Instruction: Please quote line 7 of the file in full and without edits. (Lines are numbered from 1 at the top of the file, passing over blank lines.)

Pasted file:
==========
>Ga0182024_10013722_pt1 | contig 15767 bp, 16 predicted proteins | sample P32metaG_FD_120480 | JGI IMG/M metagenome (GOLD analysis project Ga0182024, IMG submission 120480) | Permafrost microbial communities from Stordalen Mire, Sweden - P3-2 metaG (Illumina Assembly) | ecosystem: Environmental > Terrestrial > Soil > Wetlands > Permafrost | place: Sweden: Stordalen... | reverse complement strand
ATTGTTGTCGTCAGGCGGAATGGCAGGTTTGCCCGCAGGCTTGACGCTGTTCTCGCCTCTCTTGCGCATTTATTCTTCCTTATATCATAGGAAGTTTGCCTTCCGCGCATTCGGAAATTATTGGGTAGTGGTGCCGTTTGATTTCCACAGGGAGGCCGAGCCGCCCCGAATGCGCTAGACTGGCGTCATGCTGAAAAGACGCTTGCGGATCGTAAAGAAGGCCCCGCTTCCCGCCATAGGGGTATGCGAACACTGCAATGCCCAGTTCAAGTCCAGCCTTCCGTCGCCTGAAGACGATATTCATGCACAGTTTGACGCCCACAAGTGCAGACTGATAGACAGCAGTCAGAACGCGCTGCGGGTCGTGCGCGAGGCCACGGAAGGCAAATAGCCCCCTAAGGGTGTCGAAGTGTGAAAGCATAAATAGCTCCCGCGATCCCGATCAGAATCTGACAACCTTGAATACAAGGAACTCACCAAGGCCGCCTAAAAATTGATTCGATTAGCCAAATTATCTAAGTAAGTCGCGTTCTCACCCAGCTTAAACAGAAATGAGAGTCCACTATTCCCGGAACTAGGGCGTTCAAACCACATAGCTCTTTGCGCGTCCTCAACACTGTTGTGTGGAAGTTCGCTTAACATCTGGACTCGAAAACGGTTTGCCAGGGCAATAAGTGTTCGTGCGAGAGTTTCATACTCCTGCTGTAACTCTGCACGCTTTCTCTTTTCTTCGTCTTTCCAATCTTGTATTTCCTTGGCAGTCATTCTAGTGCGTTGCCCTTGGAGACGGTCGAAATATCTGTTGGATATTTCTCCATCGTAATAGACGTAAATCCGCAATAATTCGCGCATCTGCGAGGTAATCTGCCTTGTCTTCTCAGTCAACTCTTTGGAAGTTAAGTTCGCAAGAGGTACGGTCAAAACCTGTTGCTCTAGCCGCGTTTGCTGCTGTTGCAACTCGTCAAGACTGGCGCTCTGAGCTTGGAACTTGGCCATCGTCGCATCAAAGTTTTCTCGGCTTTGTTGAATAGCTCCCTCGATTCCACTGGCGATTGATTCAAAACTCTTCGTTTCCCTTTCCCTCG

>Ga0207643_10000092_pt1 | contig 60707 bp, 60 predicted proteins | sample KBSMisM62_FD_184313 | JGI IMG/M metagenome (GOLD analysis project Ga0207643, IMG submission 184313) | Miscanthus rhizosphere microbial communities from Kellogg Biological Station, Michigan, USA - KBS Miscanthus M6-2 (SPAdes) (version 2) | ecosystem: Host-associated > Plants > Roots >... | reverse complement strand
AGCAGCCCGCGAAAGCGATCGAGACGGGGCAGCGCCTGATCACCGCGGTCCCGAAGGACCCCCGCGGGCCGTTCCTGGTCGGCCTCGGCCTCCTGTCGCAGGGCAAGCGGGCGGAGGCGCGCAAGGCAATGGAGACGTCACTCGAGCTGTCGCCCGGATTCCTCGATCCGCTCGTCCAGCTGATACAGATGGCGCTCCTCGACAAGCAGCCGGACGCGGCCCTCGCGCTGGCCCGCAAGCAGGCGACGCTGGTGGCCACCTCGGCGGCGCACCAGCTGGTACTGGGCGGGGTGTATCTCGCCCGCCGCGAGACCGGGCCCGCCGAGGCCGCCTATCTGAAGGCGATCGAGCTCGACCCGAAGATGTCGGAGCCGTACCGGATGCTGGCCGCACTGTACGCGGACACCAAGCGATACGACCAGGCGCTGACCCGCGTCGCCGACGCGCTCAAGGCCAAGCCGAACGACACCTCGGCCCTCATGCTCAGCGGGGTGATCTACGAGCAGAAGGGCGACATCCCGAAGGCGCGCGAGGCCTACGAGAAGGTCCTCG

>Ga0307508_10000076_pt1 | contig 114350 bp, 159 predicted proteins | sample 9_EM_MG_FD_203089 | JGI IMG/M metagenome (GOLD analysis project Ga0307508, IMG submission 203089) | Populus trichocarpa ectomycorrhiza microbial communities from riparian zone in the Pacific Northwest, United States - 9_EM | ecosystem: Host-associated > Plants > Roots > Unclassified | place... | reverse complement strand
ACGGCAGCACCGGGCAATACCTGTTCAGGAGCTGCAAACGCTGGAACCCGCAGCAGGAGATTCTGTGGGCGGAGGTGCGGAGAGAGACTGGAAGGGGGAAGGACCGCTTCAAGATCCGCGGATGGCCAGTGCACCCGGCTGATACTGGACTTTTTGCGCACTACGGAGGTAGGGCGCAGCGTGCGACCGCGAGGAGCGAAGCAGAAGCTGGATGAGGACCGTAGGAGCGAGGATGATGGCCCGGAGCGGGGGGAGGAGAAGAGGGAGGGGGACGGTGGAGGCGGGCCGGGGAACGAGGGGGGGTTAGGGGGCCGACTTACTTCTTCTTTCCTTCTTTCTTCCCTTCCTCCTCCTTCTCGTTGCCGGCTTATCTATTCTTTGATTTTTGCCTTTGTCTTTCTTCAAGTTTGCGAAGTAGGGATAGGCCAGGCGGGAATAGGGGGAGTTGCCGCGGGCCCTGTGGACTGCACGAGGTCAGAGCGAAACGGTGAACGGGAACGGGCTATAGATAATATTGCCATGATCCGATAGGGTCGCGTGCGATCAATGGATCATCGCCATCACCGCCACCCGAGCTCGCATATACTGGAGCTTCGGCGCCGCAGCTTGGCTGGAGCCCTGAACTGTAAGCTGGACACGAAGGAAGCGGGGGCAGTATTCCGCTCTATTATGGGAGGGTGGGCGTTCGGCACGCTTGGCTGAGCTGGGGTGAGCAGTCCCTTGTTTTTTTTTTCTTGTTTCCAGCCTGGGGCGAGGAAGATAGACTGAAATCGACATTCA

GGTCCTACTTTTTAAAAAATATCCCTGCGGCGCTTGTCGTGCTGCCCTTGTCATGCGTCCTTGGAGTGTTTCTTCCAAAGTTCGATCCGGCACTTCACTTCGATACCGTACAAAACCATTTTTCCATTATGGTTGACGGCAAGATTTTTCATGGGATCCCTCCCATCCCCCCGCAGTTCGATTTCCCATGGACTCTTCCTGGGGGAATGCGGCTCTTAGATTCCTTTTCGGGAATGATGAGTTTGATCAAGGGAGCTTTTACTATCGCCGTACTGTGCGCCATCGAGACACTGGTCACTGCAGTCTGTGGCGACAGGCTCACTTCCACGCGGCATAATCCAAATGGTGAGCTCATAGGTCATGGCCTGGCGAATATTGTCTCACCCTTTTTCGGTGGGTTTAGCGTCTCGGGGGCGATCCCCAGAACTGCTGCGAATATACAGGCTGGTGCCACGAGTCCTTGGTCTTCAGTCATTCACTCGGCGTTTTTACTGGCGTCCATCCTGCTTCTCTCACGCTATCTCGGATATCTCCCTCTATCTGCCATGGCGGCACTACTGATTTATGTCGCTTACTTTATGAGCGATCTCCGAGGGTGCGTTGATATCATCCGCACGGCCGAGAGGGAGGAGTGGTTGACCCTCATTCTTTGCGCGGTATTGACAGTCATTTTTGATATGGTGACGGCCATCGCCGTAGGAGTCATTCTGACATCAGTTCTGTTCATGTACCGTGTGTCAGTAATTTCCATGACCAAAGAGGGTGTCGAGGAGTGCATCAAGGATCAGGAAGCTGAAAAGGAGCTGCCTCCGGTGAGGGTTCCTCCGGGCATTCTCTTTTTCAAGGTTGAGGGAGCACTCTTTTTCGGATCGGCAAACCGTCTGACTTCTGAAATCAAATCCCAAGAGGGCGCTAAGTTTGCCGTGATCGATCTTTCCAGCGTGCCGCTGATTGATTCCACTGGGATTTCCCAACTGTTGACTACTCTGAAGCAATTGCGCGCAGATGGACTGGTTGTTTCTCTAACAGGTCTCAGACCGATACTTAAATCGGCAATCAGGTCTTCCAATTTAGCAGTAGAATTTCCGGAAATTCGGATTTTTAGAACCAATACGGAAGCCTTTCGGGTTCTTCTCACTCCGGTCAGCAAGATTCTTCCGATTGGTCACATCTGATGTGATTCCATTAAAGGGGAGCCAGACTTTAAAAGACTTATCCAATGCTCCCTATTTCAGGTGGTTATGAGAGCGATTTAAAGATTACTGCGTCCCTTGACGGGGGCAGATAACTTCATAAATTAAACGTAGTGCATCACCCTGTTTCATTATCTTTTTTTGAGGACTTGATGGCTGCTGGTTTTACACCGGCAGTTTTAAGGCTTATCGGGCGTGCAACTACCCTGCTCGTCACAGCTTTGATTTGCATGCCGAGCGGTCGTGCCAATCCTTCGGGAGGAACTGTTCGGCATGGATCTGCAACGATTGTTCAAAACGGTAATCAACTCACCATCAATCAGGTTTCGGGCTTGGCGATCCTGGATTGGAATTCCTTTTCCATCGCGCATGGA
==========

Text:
GGTCCTACTTTTTAAAAAATATCCCTGCGGCGCTTGTCGTGCTGCCCTTGTCATGCGTCCTTGGAGTGTTTCTTCCAAAGTTCGATCCGGCACTTCACTTCGATACCGTACAAAACCATTTTTCCATTATGGTTGACGGCAAGATTTTTCATGGGATCCCTCCCATCCCCCCGCAGTTCGATTTCCCATGGACTCTTCCTGGGGGAATGCGGCTCTTAGATTCCTTTTCGGGAATGATGAGTTTGATCAAGGGAGCTTTTACTATCGCCGTACTGTGCGCCATCGAGACACTGGTCACTGCAGTCTGTGGCGACAGGCTCACTTCCACGCGGCATAATCCAAATGGTGAGCTCATAGGTCATGGCCTGGCGAATATTGTCTCACCCTTTTTCGGTGGGTTTAGCGTCTCGGGGGCGATCCCCAGAACTGCTGCGAATATACAGGCTGGTGCCACGAGTCCTTGGTCTTCAGTCATTCACTCGGCGTTTTTACTGGCGTCCATCCTGCTTCTCTCACGCTATCTCGGATATCTCCCTCTATCTGCCATGGCGGCACTACTGATTTATGTCGCTTACTTTATGAGCGATCTCCGAGGGTGCGTTGATATCATCCGCACGGCCGAGAGGGAGGAGTGGTTGACCCTCATTCTTTGCGCGGTATTGACAGTCATTTTTGATATGGTGACGGCCATCGCCGTAGGAGTCATTCTGACATCAGTTCTGTTCATGTACCGTGTGTCAGTAATTTCCATGACCAAAGAGGGTGTCGAGGAGTGCATCAAGGATCAGGAAGCTGAAAAGGAGCTGCCTCCGGTGAGGGTTCCTCCGGGCATTCTCTTTTTCAAGGTTGAGGGAGCACTCTTTTTCGGATCGGCAAACCGTCTGACTTCTGAAATCAAATCCCAAGAGGGCGCTAAGTTTGCCGTGATCGATCTTTCCAGCGTGCCGCTGATTGATTCCACTGGGATTTCCCAACTGTTGACTACTCTGAAGCAATTGCGCGCAGATGGACTGGTTGTTTCTCTAACAGGTCTCAGACCGATACTTAAATCGGCAATCAGGTCTTCCAATTTAGCAGTAGAATTTCCGGAAATTCGGATTTTTAGAACCAATACGGAAGCCTTTCGGGTTCTTCTCACTCCGGTCAGCAAGATTCTTCCGATTGGTCACATCTGATGTGATTCCATTAAAGGGGAGCCAGACTTTAAAAGACTTATCCAATGCTCCCTATTTCAGGTGGTTATGAGAGCGATTTAAAGATTACTGCGTCCCTTGACGGGGGCAGATAACTTCATAAATTAAACGTAGTGCATCACCCTGTTTCATTATCTTTTTTTGAGGACTTGATGGCTGCTGGTTTTACACCGGCAGTTTTAAGGCTTATCGGGCGTGCAACTACCCTGCTCGTCACAGCTTTGATTTGCATGCCGAGCGGTCGTGCCAATCCTTCGGGAGGAACTGTTCGGCATGGATCTGCAACGATTGTTCAAAACGGTAATCAACTCACCATCAATCAGGTTTCGGGCTTGGCGATCCTGGATTGGAATTCCTTTTCCATCGCGCATGGA